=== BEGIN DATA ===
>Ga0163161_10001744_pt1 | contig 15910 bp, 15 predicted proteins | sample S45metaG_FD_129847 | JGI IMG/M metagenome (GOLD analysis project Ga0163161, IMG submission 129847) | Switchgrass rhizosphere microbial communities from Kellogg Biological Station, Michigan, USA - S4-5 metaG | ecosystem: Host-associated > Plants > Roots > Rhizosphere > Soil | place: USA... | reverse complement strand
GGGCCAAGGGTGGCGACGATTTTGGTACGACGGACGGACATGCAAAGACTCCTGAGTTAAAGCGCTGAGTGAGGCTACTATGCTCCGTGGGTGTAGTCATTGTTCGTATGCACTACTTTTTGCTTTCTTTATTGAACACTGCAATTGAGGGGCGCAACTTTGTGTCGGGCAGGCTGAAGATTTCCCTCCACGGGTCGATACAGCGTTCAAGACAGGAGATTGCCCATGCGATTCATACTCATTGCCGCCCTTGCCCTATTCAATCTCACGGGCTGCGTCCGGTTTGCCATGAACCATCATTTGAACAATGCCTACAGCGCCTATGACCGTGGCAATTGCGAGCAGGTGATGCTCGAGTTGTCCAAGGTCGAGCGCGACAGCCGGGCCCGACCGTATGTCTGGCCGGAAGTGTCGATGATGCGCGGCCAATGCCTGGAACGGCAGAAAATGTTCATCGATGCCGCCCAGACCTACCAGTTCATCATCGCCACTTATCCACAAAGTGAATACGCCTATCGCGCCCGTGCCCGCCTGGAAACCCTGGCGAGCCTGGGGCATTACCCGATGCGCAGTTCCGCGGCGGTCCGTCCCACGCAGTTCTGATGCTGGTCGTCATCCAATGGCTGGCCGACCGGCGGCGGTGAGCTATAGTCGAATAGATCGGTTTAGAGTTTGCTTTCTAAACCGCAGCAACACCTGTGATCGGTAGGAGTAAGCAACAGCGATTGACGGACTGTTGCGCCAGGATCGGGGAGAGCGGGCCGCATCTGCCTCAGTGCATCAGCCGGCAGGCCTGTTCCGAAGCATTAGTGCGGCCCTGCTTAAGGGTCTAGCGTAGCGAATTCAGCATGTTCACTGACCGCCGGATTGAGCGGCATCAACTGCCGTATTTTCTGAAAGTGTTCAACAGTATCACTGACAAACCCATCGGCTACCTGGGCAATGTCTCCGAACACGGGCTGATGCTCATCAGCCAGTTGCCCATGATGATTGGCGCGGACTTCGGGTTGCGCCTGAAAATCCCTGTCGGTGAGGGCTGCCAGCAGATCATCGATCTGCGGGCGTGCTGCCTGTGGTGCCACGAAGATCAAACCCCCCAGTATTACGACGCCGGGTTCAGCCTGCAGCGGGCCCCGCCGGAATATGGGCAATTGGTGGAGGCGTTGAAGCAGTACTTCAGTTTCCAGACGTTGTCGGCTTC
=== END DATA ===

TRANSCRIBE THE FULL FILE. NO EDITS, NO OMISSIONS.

>Ga0163161_10001744_pt1 | contig 15910 bp, 15 predicted proteins | sample S45metaG_FD_129847 | JGI IMG/M metagenome (GOLD analysis project Ga0163161, IMG submission 129847) | Switchgrass rhizosphere microbial communities from Kellogg Biological Station, Michigan, USA - S4-5 metaG | ecosystem: Host-associated > Plants > Roots > Rhizosphere > Soil | place: USA... | reverse complement strand
GGGCCAAGGGTGGCGACGATTTTGGTACGACGGACGGACATGCAAAGACTCCTGAGTTAAAGCGCTGAGTGAGGCTACTATGCTCCGTGGGTGTAGTCATTGTTCGTATGCACTACTTTTTGCTTTCTTTATTGAACACTGCAATTGAGGGGCGCAACTTTGTGTCGGGCAGGCTGAAGATTTCCCTCCACGGGTCGATACAGCGTTCAAGACAGGAGATTGCCCATGCGATTCATACTCATTGCCGCCCTTGCCCTATTCAATCTCACGGGCTGCGTCCGGTTTGCCATGAACCATCATTTGAACAATGCCTACAGCGCCTATGACCGTGGCAATTGCGAGCAGGTGATGCTCGAGTTGTCCAAGGTCGAGCGCGACAGCCGGGCCCGACCGTATGTCTGGCCGGAAGTGTCGATGATGCGCGGCCAATGCCTGGAACGGCAGAAAATGTTCATCGATGCCGCCCAGACCTACCAGTTCATCATCGCCACTTATCCACAAAGTGAATACGCCTATCGCGCCCGTGCCCGCCTGGAAACCCTGGCGAGCCTGGGGCATTACCCGATGCGCAGTTCCGCGGCGGTCCGTCCCACGCAGTTCTGATGCTGGTCGTCATCCAATGGCTGGCCGACCGGCGGCGGTGAGCTATAGTCGAATAGATCGGTTTAGAGTTTGCTTTCTAAACCGCAGCAACACCTGTGATCGGTAGGAGTAAGCAACAGCGATTGACGGACTGTTGCGCCAGGATCGGGGAGAGCGGGCCGCATCTGCCTCAGTGCATCAGCCGGCAGGCCTGTTCCGAAGCATTAGTGCGGCCCTGCTTAAGGGTCTAGCGTAGCGAATTCAGCATGTTCACTGACCGCCGGATTGAGCGGCATCAACTGCCGTATTTTCTGAAAGTGTTCAACAGTATCACTGACAAACCCATCGGCTACCTGGGCAATGTCTCCGAACACGGGCTGATGCTCATCAGCCAGTTGCCCATGATGATTGGCGCGGACTTCGGGTTGCGCCTGAAAATCCCTGTCGGTGAGGGCTGCCAGCAGATCATCGATCTGCGGGCGTGCTGCCTGTGGTGCCACGAAGATCAAACCCCCCAGTATTACGACGCCGGGTTCAGCCTGCAGCGGGCCCCGCCGGAATATGGGCAATTGGTGGAGGCGTTGAAGCAGTACTTCAGTTTCCAGACGTTGTCGGCTTC